Holiday Goddess Handbag Guide editor Anneli Knight spends some time in the home of French surf culture and tries the local tapas.

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 Biarritz is France’s version of Byron Bay in Australia or the Californian equivalent of Baja in Mexico: the beachside surf town mecca.

This elegant coastal village brings its own twist to the surfer’s sanctuary with a unique fusion of French chic and Basque bonhomie. Influenced heavily by Spain – with the border only a 25-minute away – you can begin your day with chocolate croissant and baguette and end it with a splash of tapas and sangria.


The Surfing

The beach called La Cote de Basque is where the French surf culture was born in the 1960s and restaurant The Surfing (9, Boulevard Prince de Galles) is an ode to this history: its walls adorned with old photographs. The views from the restaurant and balcony stretch over the Atlantic Ocean as far as Spain. And to build up your appetite or burn off lunch you can head to the beach via the Les 100 Marches – or one hundred steps – that weave down onto this wide-open stretch of surf beach. The food is laidback, best known for its meat dishes: burgers and the local staple of duck.

Il Giardino

Celebrating the European culture in this French and Spanish town is Italian restaurant Il Giardino (5, rue du Centre), perched down one of the pedestrian laneways on the way to Port Vieux. The restaurant is renowned for its high quality seasonal food, its impressive wine list and reasonable price, and the atmosphere of small candlelit tables lining the streets is the perfect way to enjoy a salty-aired summer night.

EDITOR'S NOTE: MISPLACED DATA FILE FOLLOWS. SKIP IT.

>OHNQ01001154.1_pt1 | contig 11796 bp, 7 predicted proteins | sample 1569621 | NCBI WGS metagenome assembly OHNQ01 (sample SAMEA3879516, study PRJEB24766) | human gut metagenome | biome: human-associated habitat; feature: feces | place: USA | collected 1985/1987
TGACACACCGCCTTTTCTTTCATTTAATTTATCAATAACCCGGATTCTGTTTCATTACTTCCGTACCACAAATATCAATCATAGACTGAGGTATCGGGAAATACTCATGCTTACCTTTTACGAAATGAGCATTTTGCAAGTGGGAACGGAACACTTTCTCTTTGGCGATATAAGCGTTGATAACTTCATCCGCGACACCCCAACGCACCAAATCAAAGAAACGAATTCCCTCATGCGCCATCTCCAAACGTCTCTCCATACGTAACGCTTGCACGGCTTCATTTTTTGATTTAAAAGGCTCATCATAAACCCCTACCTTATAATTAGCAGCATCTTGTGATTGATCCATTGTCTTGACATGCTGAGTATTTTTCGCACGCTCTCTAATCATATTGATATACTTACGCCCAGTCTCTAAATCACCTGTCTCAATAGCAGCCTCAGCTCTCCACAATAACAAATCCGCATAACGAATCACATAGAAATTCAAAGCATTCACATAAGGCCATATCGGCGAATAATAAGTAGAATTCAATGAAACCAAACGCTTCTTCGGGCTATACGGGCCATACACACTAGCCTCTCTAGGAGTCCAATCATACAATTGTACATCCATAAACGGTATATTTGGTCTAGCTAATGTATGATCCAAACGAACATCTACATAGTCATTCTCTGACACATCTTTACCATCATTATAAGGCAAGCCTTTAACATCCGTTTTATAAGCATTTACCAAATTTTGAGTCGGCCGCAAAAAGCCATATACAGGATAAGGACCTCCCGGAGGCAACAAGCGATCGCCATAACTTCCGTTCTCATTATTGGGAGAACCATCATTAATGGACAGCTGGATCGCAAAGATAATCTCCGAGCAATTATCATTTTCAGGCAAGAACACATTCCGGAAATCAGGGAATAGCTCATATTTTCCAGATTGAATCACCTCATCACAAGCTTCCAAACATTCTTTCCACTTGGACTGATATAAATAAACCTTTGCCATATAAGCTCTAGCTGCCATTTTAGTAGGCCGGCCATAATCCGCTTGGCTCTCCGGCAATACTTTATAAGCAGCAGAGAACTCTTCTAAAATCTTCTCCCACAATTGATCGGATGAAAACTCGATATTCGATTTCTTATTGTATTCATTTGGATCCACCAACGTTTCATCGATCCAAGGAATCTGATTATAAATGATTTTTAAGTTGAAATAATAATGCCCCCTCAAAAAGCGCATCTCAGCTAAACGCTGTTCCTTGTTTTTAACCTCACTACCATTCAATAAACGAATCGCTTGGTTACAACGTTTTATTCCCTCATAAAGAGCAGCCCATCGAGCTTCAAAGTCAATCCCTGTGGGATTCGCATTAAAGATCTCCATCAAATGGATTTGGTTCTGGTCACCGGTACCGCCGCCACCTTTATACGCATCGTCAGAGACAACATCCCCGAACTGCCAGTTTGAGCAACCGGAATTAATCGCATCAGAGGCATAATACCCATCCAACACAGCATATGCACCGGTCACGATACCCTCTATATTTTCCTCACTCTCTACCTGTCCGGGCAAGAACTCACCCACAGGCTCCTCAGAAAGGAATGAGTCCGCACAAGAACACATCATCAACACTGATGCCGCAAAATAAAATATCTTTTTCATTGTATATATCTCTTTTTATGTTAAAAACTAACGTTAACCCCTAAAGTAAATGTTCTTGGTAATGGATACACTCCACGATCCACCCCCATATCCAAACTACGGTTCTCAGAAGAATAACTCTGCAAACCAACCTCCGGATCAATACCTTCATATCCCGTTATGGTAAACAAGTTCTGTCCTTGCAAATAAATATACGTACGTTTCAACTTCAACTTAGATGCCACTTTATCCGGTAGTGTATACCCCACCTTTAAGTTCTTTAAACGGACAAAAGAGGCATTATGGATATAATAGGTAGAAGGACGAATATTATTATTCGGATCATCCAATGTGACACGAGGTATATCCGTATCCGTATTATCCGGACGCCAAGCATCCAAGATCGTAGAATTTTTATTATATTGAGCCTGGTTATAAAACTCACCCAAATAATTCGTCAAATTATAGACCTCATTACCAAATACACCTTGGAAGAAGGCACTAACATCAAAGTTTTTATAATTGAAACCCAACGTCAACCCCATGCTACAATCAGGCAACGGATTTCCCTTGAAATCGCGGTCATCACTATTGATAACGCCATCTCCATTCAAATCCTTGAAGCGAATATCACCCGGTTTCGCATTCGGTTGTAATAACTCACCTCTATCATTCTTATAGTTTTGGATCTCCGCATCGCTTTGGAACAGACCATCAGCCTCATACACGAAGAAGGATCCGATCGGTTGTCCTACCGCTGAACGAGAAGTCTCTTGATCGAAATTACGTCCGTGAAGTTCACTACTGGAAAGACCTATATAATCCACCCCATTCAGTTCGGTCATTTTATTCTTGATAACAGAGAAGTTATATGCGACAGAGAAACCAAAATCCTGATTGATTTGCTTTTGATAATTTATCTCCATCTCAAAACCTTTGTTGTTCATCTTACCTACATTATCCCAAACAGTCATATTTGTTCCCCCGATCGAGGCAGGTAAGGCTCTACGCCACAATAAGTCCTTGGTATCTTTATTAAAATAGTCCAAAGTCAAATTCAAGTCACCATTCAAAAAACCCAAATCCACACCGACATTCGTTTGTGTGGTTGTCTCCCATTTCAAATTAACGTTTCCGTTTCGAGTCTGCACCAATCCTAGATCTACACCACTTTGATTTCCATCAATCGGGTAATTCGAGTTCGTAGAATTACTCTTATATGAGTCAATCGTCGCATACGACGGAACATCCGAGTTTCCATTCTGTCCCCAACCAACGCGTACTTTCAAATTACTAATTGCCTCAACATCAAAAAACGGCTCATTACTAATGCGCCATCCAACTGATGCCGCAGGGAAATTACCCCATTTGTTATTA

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Plage Port Vieux

Plage Port Vieux is the most sheltered beach in Biarritz, a narrow cove that offers a haven from the surf. There are two restaurants hugging the edge of this high-cliff beach – one offering a fine range of tapas and the other a smorgasbord of seafood, and both with breathtaking views.


This exquisite patisserie is highly-priced but irresistible. Try the chocolate croissants, or the hot chocolate, or any one of the cakes or pastries or coffees. Anything – just go there. The old mirrors and chandeliers in this space help you feel transported back to the heyday of Biarritz glamour 


The area of La Negresse, near the Biarritz train station, is flourishing under a rapid gentrification and is the place to go for vintage shops, antiques and funky accessories. A good starting point is Kiki Ritz ( for vintage jewellery and clothes, and you can discover the other gems yourself by wandering around. And there’s a well-known beauty salon there (in a town that loves its beauty salons), Institute de beaute de la Negresse, using all natural French products (44 r Luis Mariano).

Palace or chalet

Hotel du Palais

Biarritz is an imperial town, with the sprawling Grand Palais (Grand Palace) dominating the northern shores of town. This summer palace was built at the request of Princess Eugenie in the nineteenth century and has since been converted into a lavish hotel, with royal service and style for a blue-ribbon price.

Villa or chalet

There is an abundance of choice for holiday rentals at all levels of luxury in and around Biarritz. There are holiday homes for rent as well as upmarket hotels, with views overlooking the Atlantic, and their picturesque shutters to keep the morning sun at bay.

 Photography – Seija Keeble

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